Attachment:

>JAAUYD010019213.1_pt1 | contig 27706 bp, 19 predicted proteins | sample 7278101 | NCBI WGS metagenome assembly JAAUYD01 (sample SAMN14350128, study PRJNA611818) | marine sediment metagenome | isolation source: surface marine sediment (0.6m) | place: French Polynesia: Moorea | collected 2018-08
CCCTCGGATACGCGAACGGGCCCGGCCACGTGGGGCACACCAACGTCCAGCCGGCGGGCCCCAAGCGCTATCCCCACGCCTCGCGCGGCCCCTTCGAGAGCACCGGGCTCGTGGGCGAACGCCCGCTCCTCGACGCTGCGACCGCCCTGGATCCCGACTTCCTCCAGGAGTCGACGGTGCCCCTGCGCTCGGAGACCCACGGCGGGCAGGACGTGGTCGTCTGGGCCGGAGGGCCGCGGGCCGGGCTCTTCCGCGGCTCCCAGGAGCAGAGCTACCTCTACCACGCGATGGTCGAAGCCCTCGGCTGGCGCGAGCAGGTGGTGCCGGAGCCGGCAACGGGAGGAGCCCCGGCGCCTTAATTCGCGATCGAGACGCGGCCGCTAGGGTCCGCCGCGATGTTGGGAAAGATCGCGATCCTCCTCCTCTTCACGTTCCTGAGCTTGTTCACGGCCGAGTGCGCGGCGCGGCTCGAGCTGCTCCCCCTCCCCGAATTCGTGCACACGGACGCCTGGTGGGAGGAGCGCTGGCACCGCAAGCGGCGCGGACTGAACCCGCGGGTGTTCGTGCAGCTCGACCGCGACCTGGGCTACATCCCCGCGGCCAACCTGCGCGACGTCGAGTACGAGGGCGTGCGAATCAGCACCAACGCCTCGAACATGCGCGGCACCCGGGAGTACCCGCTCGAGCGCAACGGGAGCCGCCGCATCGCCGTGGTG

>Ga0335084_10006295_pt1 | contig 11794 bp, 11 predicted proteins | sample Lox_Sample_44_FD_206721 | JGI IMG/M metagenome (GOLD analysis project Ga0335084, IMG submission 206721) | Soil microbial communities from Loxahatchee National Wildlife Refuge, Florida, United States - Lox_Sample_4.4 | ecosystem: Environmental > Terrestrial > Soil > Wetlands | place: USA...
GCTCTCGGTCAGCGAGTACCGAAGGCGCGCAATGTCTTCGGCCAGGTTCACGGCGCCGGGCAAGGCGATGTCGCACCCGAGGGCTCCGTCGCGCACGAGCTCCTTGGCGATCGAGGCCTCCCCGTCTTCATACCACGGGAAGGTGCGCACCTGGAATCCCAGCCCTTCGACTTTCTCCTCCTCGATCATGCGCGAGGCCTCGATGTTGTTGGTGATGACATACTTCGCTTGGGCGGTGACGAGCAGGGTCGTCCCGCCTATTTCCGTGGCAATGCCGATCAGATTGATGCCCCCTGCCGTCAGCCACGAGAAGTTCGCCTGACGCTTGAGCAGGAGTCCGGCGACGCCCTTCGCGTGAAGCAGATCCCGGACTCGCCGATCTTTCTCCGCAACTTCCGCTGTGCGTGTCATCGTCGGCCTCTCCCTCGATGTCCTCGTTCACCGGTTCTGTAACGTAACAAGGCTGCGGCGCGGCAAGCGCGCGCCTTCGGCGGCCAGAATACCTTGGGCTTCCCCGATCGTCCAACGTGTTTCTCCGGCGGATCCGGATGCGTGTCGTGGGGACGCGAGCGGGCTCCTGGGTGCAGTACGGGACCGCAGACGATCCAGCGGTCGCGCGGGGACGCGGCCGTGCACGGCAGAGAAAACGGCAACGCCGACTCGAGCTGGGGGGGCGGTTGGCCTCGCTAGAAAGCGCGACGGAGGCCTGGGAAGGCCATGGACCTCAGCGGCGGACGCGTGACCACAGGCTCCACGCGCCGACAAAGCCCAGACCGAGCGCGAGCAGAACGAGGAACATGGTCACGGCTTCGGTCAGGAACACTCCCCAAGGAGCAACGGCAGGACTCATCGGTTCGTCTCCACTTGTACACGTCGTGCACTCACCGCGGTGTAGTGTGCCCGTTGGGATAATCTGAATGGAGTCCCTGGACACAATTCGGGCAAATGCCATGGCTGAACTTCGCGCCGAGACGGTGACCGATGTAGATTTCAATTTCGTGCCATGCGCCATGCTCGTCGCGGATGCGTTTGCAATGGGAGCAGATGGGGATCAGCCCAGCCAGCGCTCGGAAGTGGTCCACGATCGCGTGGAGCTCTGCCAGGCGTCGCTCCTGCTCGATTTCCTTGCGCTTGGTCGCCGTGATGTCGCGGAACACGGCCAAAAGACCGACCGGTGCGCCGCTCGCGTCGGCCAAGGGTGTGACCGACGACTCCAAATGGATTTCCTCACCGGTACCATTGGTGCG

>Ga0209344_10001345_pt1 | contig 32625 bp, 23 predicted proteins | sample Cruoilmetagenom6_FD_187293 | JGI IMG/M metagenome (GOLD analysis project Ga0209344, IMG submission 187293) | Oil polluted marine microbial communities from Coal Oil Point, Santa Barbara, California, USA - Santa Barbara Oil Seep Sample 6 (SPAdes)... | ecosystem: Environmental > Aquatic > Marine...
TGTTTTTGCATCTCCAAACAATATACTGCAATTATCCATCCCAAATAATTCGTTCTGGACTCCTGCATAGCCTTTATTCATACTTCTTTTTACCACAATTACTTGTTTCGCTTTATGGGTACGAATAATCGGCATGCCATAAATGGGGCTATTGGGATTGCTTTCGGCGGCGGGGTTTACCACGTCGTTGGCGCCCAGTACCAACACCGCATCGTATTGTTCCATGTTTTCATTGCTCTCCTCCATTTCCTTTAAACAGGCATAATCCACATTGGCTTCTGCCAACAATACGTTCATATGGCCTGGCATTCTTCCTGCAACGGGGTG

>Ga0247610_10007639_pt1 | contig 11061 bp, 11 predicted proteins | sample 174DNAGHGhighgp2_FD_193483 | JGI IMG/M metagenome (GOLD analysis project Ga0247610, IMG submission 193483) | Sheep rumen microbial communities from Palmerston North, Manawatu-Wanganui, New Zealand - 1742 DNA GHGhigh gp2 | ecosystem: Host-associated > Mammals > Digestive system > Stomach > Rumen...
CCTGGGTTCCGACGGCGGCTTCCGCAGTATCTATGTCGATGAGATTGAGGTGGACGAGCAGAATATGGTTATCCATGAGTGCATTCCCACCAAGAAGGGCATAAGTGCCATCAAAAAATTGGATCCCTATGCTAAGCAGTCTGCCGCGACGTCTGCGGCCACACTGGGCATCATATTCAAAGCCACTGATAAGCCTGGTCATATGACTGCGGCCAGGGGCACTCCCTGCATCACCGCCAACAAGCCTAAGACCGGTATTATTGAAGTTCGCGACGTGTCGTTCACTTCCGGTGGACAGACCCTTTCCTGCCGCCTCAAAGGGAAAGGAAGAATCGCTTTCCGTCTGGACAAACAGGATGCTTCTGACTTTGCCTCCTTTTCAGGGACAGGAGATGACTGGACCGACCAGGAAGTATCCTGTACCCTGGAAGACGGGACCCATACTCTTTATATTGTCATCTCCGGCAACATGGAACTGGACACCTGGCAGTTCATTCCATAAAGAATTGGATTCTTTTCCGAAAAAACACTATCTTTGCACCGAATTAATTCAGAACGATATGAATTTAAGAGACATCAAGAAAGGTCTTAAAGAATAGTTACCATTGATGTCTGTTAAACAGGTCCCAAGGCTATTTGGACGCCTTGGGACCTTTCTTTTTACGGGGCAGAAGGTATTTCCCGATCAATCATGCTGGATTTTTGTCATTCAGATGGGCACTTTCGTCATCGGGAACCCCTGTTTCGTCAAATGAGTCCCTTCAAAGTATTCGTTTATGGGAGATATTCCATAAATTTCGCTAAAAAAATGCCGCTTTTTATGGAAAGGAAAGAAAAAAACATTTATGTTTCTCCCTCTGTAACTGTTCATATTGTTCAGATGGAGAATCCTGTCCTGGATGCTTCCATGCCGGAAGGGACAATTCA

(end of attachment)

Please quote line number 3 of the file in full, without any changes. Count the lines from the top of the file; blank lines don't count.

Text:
>Ga0335084_10006295_pt1 | contig 11794 bp, 11 predicted proteins | sample Lox_Sample_44_FD_206721 | JGI IMG/M metagenome (GOLD analysis project Ga0335084, IMG submission 206721) | Soil microbial communities from Loxahatchee National Wildlife Refuge, Florida, United States - Lox_Sample_4.4 | ecosystem: Environmental > Terrestrial > Soil > Wetlands | place: USA...